Today, Gardner’s spirit is alive in Hart and the hundreds of others who have been influenced by his approach to mathematical thinking. This October 21, raise a flexagon to Martin Gardner.

Evelyn Lamb About the Author: Evelyn Lamb is a postdoc at the University of Utah. She writes about mathematics and other cool stuff. Follow on Twitter @evelynjlamb.

The views expressed are those of the author and are not necessarily those of Scientific American.

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  1. 1. billfalls 8:54 pm 10/19/2012

    I remember the title of Gardner’s SciAm column as “Metamagical Themas,” an anagram of the “Mathematical Games” title cited in the article. It was always fun and often over my head – i.e., even more fun.

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  2. 2. Shecky R. 8:57 pm 10/19/2012

    Love the Hofstadter quote! ;-) With all the emphasis on Gardner’s mathematical prowess, some folks may not realize he was an excellent and prolific philosopher, commentator, book reviewer, essayist as well (and also wrote at least one novel). An American gem!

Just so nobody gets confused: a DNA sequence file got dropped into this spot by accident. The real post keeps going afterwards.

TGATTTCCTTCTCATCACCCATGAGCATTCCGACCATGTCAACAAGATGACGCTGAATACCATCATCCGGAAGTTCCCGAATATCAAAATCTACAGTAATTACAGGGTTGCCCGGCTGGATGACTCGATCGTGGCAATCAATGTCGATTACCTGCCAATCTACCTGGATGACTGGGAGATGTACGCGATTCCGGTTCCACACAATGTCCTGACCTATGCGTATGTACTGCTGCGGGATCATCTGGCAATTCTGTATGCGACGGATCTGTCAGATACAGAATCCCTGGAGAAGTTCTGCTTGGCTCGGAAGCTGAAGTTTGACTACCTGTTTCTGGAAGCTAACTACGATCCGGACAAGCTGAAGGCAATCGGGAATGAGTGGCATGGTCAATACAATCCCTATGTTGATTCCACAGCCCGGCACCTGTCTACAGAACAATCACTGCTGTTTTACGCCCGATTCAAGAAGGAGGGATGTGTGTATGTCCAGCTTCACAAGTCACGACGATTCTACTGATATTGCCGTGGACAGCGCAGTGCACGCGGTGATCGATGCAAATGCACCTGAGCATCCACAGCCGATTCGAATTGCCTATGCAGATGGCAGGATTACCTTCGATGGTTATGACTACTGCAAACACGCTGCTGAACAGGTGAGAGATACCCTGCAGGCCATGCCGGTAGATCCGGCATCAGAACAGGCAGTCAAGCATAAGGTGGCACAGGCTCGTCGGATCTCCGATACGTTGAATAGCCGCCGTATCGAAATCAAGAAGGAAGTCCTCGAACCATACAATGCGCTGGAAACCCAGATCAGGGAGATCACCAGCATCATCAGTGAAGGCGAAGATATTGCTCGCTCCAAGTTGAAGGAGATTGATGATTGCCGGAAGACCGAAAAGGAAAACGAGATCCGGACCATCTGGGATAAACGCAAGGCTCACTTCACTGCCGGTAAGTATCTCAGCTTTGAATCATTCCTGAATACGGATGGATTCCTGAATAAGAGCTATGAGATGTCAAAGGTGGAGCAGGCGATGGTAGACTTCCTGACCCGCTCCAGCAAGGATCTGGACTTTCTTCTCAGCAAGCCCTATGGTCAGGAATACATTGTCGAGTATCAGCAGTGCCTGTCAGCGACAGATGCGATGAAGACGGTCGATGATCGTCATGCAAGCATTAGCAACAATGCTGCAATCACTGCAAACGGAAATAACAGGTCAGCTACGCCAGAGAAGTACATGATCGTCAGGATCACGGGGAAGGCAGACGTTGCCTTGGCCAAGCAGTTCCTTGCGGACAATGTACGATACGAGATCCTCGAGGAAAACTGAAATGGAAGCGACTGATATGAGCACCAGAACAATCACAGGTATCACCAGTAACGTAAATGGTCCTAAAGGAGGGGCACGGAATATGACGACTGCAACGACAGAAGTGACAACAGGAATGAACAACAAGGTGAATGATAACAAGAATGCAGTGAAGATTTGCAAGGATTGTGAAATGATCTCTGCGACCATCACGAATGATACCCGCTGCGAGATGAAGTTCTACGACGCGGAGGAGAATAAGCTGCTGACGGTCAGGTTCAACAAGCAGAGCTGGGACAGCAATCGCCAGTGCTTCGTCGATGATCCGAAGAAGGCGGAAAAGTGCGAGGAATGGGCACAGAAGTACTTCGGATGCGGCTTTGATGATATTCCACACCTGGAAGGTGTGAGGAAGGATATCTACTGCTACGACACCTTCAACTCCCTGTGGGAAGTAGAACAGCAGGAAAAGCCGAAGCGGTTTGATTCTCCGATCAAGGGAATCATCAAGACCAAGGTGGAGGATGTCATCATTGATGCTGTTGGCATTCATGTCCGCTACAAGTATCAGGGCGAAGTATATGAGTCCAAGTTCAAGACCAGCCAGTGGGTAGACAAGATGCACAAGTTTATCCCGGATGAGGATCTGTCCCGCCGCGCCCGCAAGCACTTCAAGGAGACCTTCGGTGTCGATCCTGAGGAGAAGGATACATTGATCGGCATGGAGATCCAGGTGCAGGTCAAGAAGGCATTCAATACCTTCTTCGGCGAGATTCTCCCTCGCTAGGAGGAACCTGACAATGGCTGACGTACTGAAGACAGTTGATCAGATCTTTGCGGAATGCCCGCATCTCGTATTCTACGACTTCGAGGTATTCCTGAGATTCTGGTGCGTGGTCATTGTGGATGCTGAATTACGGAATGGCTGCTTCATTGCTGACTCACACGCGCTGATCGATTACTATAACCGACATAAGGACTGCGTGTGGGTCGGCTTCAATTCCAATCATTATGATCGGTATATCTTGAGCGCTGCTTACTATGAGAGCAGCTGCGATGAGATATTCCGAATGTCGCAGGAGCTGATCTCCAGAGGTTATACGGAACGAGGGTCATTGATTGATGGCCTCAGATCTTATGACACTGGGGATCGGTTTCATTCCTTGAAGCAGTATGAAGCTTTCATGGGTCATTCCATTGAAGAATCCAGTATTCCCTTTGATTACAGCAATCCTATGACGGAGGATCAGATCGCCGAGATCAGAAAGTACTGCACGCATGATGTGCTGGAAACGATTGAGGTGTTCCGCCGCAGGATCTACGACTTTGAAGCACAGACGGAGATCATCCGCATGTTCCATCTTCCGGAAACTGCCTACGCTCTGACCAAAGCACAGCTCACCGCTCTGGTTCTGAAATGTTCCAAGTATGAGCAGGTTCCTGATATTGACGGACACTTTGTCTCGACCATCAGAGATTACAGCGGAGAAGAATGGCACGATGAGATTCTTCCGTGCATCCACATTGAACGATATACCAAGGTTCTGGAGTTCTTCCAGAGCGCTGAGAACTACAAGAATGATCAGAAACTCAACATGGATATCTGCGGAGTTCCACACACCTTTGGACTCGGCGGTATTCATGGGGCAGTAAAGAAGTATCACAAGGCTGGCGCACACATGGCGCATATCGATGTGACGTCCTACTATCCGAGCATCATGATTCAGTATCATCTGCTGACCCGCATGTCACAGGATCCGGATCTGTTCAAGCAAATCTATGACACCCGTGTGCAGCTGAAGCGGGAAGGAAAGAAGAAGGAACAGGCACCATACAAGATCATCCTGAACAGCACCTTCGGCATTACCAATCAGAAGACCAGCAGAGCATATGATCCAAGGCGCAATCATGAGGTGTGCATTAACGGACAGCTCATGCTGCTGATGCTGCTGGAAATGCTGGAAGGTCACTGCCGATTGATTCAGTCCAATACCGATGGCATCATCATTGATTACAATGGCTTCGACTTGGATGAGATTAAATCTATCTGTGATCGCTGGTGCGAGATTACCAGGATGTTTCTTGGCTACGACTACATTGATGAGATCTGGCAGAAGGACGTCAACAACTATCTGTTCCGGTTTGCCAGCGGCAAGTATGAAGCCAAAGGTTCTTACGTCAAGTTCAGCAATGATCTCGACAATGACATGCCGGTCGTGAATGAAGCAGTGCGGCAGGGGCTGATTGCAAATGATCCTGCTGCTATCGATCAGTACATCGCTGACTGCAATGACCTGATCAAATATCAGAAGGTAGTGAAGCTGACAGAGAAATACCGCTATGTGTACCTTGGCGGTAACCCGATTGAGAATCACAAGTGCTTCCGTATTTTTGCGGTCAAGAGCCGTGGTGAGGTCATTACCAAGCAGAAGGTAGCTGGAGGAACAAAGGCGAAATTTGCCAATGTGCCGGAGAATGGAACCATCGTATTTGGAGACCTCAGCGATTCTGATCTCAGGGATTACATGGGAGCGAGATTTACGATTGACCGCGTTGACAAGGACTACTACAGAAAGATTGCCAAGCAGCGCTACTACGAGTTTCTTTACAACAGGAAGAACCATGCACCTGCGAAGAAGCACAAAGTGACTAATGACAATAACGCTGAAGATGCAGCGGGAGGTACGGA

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  3. 3. Bozobub 1:18 pm 10/20/2012

    …Damn, now I have paper cuts =p. HexaflexaOUCH!

    Wonderful little topology experiment.

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  4. 4. evelynjlamb 4:23 pm 10/20/2012

    So what you’re saying, Bozobub, is it’s hexaflexavexing you? I would like to make some hexaflexaMexican food, but I’m not hexaflexadexterous enough.

    (I’m here all week, folks.)

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  5. 5. evelynjlamb 4:26 pm 10/20/2012

    Oh, and billfalls: Metamagical Themas was the title of Hofstadter’s Scientific American column, which came after Gardner stopped writing for SciAm. Learn something new every day.

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  6. 6. sijodk 4:57 pm 10/20/2012

    @billfalls: At some time in the early 1980′s Gardner invited Hofstadter to take turns writing the column, and Hofstadter used the name Metamagical Themas for his contributions. I’ve unfortunately given away the issue of SA where Hofstadters first contribution (pointing out that it’s an anagram) is printed, but having re-read it a few times I can tell you that he was in awe over getting this opportunity, and rightfully so I would add.

    Gardner was indeed a shining star of recreational mathematics, and his humble style of writing continues to be an inspiration.

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  7. 7. VisKa 3:17 am 10/22/2012

    Awesome! Martin Gardner’s popular math books helped me choose science as a life path. I can distinctly remember making hexaflexagons and tetraflexagons some time during my teenage years… Thank you!